• I just noticed Mosfilm's Youtube channel, an awesome find full of classic Soviet and Russian films. I'm sure I'll find some great works in their. Such a shame I didn't find this earlier really.
  • The Silent Film Marathon is a bigger success with you guys than I thought it would be, I didn't think you would want to read about Silent film for so many days straight, seems I was wrong and I'm glad!          I'm actually thinking about another kind of marathon I might be doing, it will be very different from the current one though.
  • The recent blogger troubles have resulted in the disappearance of my review for La Roue, I doubt it will be restored now. This is very annoying but I suppose it's partly my fault as I forgot to back-up. Anyway, I'm continuing the marathon, I've rewritten the review for La Roue and have reposted it here. It's not as good as the original review, I wanted to move on to another film and glazed over this one a bit. Anyway, coming up next is The Last Laugh.
  • I was going to participate in the LAMB's movie of the month, but eventually didn't, mainly because Oldboy is a film that I haven't really made my mind up on yet and as I didn't find time to rewatch it, I would feel uncomfortable reviewing it. My opinion was very mixed upon first viewing, I liked many aspects of it, but was quite disturbed as well.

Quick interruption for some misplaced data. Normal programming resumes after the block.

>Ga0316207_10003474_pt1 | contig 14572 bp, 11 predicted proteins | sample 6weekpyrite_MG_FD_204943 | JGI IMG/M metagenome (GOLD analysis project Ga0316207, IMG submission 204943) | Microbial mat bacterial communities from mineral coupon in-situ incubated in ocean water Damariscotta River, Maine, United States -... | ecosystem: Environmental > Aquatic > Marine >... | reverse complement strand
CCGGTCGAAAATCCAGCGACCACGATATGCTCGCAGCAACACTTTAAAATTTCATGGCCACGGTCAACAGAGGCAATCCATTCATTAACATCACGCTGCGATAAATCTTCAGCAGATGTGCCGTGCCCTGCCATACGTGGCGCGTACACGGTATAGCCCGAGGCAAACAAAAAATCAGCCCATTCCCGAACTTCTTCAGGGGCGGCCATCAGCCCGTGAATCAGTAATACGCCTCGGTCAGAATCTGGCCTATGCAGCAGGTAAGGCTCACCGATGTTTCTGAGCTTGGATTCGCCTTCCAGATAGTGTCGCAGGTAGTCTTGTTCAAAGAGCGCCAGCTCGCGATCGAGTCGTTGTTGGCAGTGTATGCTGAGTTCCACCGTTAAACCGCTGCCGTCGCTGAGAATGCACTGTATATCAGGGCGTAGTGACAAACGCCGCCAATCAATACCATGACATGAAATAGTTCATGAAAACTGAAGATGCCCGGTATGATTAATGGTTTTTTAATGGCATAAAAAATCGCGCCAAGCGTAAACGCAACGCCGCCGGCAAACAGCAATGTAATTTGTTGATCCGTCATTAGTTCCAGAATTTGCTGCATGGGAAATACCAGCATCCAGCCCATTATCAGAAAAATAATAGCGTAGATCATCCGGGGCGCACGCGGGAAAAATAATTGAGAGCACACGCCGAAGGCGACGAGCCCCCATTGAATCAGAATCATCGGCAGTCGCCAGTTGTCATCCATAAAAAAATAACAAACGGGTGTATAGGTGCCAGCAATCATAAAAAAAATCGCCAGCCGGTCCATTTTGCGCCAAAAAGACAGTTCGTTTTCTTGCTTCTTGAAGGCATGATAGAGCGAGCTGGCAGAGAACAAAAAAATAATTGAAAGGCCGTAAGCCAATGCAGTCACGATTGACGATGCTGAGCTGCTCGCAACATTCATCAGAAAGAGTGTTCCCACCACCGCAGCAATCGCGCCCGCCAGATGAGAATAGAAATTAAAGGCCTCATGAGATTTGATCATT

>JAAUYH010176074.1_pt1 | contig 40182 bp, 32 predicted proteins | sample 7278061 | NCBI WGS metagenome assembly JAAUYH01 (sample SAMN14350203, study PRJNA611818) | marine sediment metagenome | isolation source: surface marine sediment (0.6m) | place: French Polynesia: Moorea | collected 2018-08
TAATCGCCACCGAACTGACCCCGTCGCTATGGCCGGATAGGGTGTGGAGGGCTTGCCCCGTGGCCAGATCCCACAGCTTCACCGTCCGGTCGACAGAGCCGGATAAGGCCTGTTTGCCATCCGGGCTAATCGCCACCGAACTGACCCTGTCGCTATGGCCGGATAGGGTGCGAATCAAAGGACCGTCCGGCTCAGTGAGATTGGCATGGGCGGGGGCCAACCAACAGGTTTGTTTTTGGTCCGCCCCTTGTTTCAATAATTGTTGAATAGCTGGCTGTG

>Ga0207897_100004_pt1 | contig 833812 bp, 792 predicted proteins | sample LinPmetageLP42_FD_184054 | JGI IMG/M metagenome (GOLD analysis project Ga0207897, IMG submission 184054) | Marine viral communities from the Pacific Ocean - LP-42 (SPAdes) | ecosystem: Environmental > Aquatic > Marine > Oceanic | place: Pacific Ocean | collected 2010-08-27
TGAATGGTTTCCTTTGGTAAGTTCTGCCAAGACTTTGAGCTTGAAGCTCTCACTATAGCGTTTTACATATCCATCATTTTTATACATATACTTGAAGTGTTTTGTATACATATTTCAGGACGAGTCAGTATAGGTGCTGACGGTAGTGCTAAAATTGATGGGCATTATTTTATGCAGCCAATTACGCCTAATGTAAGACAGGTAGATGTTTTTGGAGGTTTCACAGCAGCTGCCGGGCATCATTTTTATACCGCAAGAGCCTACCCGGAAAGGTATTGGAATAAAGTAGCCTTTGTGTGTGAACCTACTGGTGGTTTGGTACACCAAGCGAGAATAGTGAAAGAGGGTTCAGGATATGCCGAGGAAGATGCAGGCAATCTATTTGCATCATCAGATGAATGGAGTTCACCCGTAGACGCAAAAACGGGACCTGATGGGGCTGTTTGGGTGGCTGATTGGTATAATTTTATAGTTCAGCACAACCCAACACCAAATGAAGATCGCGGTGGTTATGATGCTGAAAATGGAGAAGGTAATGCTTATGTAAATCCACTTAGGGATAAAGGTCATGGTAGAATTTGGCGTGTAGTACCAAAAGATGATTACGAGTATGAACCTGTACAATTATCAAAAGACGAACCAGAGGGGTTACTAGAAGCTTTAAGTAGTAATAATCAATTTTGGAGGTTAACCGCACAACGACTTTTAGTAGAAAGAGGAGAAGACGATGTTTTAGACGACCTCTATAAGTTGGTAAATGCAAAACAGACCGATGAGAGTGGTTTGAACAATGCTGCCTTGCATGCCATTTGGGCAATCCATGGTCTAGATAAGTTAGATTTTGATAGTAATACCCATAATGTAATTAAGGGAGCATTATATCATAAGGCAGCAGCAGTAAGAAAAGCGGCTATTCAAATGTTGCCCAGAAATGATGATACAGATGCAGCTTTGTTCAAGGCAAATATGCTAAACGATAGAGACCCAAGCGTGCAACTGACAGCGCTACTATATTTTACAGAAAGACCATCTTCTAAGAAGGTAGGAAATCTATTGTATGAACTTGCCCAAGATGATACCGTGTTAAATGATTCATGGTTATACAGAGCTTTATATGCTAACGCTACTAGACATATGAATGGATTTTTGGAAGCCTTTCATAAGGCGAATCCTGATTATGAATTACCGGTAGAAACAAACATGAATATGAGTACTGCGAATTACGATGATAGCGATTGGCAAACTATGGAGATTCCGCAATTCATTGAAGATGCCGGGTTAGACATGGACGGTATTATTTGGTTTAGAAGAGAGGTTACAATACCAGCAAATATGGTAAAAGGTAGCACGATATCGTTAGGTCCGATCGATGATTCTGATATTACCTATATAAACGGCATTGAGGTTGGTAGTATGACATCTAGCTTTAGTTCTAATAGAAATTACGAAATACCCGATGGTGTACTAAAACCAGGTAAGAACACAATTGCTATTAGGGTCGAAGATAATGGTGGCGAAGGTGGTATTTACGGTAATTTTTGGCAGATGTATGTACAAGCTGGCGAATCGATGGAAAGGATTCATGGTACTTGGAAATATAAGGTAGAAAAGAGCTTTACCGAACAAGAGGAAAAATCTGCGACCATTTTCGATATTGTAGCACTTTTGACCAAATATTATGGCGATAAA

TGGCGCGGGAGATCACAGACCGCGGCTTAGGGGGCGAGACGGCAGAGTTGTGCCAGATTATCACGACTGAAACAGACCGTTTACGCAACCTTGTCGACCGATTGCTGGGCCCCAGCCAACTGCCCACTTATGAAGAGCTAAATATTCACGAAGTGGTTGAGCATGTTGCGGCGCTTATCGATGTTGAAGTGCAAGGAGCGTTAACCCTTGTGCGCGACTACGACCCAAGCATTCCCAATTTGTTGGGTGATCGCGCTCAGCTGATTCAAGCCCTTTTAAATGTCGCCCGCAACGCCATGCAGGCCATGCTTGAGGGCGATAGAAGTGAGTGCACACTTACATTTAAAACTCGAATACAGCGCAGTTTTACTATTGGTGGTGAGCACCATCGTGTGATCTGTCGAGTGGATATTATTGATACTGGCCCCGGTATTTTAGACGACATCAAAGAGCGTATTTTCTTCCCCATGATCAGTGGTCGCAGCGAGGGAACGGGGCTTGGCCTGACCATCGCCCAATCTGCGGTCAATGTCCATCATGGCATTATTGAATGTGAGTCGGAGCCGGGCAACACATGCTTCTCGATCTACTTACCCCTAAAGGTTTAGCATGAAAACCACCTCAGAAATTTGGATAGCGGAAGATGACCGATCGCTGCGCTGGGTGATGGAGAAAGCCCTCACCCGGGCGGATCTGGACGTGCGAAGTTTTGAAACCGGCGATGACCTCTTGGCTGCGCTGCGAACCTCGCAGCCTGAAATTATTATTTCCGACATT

• As I previously made clear in my short review of Leon, I do think that a director's personal life has an affect on their films. This is undeniable and to say a director can be great despite the fact that he may be a not so great person, is incomprehensible to me. I don't see how one can separate art and life when the art is born from within, if you are a disgusting person within, your art will be unpleasant. Of course this is a generalisation and I do realise that I can't really pass judgement on people I have never met. But I still think the idea is worthy of more consideration. Take the film I reviewed last for example, La Roue, a darkly tragic work, that was made immediately after the director has lost his beloved wife, this can hardly be a coincidence.

    Time for some links:

    Bonjour Tristesse takes a look at the original 13 Assassins as well as Miike's recent remake.

    Lesya reviews Hanna, a film I am really looking forward to watching.

    Matt announces his upcoming marathon, he will be reviewing all of Miyazaki's films.

    Stevee reflects on What an R18 is Like For Someone To Young To Watch Them, interesting stuff that would technically apply to me as well seeing as I'm still only 17, but I haven't looked at a films rating for years to be honest.

    The Film Conoisseur reviews the Blob - 1988.

    themoviesnob reviews a favourite of mine, The Proposition.

    Groggy reviews Dr Strangelove, which he believes to be Kubrick's finest work.

    Jesse reviews Metropolis, a masterpiece in film making.

    Andy reviews Thor, a film I did not expect to want to watch, I've changed my mind though...

    As always comments are appreciated, feel free to share any random thoughts, basically consider this an open thread.